Thursday, February 20, 2020

Wild West Words We Use Today, Part 8

The theater, politics, and Andrew Jackson all come up in this installment in the Wild West Sayings We Use Today blog series. We’re making our way through the alphabet to discover the history of words that carry us back to a simpler time. Enjoy! 
This post is brought to you by Janalyn Voigt. 

Wild West Sayings We Use Today


Most people today have heard the word claptrap as a noun describing pretentious nonsense. This is actually a theater term from the 1700’s and was used for a stunt to attract applause (a clap trap). This word came to mean any artifice drawing attention to a political event. Later, it described nonsensical chatter. It’s not hard to understand the progression of this word from its theater origins to the political arena, and then on to foolish speech. Or is that just me?

Historical Reference: The earliest dictionary use of clap-trap appeared in The Universal Etymological English Dictionary (Vol. 2, 1727) by Nathan Bailey: “A CLAP Trap: A name given to the rant and rhimes that dramatick poets, to please the actors, let them go off with; as much as to say, a trap to catch a clap by way of applause from the spectators at a play.”

Example: I’m tired of hearing all that claptrap about how hard he has it at work.

Conniption Fit 

We still speak of a fit of hysterical excitement or anger as a conniption fit, just as people did in the Wild West. The origins of this expression are not clear. The fact that, centuries ago, ‘corruption’ was used interchangeably with ‘anger’ or ‘temper’ suggests one explanation. Another that seems more likely to me anyway is that conniption derived from ‘conapshus,’ a mispronunciation of captious, an adjective that means ‘tending to find fault or raise petty objections.’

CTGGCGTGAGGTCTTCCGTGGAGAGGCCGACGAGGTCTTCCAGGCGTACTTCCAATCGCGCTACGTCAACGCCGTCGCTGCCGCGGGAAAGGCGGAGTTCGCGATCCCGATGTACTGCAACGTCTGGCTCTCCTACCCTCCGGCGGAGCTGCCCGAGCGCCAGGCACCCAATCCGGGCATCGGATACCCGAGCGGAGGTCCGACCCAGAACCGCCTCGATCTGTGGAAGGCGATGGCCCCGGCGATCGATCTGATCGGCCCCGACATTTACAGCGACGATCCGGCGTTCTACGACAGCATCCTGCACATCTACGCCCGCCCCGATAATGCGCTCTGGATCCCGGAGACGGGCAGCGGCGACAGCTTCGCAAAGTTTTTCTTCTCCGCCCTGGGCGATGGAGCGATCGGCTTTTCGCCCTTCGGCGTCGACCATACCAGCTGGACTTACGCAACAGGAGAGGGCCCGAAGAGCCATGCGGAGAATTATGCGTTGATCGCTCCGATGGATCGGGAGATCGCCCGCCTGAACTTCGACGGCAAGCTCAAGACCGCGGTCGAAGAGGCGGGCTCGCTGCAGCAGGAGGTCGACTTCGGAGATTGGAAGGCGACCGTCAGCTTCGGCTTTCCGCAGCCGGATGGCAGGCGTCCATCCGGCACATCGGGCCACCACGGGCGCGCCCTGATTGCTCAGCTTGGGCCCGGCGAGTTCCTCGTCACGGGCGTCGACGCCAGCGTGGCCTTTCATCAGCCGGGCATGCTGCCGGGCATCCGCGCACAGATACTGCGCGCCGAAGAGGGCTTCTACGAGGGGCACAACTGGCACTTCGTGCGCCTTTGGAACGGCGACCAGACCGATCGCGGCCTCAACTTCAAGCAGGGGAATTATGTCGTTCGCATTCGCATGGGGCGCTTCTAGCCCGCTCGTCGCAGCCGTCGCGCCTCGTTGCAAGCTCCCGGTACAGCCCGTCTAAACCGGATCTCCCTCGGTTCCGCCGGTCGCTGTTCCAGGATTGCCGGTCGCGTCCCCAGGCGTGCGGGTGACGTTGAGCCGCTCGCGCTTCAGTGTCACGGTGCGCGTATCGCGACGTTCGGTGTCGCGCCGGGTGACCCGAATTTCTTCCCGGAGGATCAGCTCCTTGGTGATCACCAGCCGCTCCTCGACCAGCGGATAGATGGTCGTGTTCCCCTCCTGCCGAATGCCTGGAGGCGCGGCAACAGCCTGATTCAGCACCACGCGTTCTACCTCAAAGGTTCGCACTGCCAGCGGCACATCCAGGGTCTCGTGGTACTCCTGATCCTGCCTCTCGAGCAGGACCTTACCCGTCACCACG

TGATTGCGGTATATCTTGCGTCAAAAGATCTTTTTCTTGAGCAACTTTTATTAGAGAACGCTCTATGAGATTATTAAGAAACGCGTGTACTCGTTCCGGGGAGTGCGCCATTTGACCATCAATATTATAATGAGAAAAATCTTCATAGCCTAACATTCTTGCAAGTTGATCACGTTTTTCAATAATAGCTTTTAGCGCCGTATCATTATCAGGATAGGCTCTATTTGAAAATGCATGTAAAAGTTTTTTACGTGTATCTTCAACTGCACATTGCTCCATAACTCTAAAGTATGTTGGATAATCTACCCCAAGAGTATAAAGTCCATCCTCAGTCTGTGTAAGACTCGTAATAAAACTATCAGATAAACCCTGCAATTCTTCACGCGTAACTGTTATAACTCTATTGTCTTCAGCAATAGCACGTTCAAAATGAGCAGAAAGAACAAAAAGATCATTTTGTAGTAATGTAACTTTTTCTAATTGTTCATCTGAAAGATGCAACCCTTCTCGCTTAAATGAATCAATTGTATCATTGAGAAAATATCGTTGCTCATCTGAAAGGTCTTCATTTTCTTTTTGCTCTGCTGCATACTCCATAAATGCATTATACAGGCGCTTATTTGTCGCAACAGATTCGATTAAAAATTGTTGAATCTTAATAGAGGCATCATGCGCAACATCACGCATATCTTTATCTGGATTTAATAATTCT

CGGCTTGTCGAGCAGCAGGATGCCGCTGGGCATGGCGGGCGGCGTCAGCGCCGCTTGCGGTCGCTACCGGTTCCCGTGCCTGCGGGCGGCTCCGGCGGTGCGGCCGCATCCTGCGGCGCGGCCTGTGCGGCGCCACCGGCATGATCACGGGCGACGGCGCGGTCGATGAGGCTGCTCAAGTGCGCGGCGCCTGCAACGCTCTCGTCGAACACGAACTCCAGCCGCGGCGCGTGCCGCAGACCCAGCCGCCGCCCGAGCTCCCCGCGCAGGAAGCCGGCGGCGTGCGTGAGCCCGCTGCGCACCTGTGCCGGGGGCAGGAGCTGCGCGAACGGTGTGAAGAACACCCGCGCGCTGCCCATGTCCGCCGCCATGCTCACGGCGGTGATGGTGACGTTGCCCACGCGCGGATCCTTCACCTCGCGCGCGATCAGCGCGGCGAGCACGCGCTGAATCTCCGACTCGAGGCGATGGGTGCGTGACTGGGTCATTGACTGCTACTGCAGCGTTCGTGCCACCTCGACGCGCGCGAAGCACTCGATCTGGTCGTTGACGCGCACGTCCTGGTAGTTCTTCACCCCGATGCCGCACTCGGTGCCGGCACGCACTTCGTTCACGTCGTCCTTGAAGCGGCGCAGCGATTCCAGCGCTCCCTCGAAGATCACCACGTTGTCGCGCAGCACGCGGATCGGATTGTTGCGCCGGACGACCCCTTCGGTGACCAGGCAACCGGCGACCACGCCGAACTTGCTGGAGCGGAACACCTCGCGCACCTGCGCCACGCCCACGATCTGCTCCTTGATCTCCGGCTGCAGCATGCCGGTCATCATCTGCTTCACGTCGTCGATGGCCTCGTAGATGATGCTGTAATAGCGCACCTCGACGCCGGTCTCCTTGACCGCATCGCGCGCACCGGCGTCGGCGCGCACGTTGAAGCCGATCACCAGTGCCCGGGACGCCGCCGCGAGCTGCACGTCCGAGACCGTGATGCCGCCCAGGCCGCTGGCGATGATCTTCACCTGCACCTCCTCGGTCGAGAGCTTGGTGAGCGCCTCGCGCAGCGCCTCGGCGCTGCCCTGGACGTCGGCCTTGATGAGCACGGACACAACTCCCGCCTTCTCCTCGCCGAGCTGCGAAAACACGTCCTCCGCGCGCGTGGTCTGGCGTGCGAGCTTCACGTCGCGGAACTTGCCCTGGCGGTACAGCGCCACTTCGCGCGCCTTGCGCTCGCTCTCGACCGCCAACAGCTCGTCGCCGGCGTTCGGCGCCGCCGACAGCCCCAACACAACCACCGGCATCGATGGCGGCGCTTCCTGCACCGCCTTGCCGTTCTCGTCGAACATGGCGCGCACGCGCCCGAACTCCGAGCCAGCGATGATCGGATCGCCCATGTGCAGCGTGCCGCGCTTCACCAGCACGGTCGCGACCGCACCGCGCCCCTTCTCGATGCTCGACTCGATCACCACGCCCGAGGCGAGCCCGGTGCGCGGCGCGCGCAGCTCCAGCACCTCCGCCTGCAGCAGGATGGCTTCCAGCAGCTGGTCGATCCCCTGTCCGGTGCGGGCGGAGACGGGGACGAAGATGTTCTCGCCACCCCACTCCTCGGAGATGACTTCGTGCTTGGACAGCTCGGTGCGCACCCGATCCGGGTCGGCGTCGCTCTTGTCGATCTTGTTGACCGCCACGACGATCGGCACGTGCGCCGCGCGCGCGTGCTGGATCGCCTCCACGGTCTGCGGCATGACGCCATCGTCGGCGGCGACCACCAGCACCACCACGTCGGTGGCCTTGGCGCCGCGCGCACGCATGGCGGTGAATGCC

Historical Reference: According to the podcast, Podictionary, a woman named Aunt Keziah became angry when Andrew Jackson canceled his visit to her small New England town. She fell down in what became the first recorded ‘conniption fit.’ It was 1833. 

Example: If my car keys don’t turn up, I’m going to have a conniption fit. 

Cotton To 

A person might say that he or she doesn’t ‘cotton to’ another person. This means the person is not drawn to or doesn’t like the other party. Or the opposite can be true. Saying that you cotton to another person means you mesh well. This phrase originated as a textile term in the fabric mills of 16th-century England. It became common in the southern United States, where cotton formed a primary crop. When fibers melded to form cotton cloth, they were said to cotton or cotton well. 

Historical Reference: The poet Sir George Wharton used ‘cotten’ as a verb to mean ‘make friendly advances’ in the 1648 pamphlet Mercurius Elencticus. 

Example: My mother really cottons to her new daughter-in-law. 

That’s it for this round. Thanks for indulging my interest in the history of words. Stop back next month (same time, same place) for another look at Wild West sayings we still use today.

About Janalyn Voigt

Janalyn Voigt fell in love with literature at an early age when her father read chapters from classics as bedtime stories. When Janalyn grew older, she put herself to sleep with tales "written" in her head. Today Janalyn is a storyteller who writes in several genres. Romance, mystery, adventure, history, and whimsy appear in all her novels in proportions dictated by their genre. Janalyn Voigt is represented by Wordserve Literary.

Learn more about Janalyn Voigt

Discover Montana Gold 

Based on actual historical events during a time of unrest in America, the Montana gold series explores faith, love, and courage in the wild west.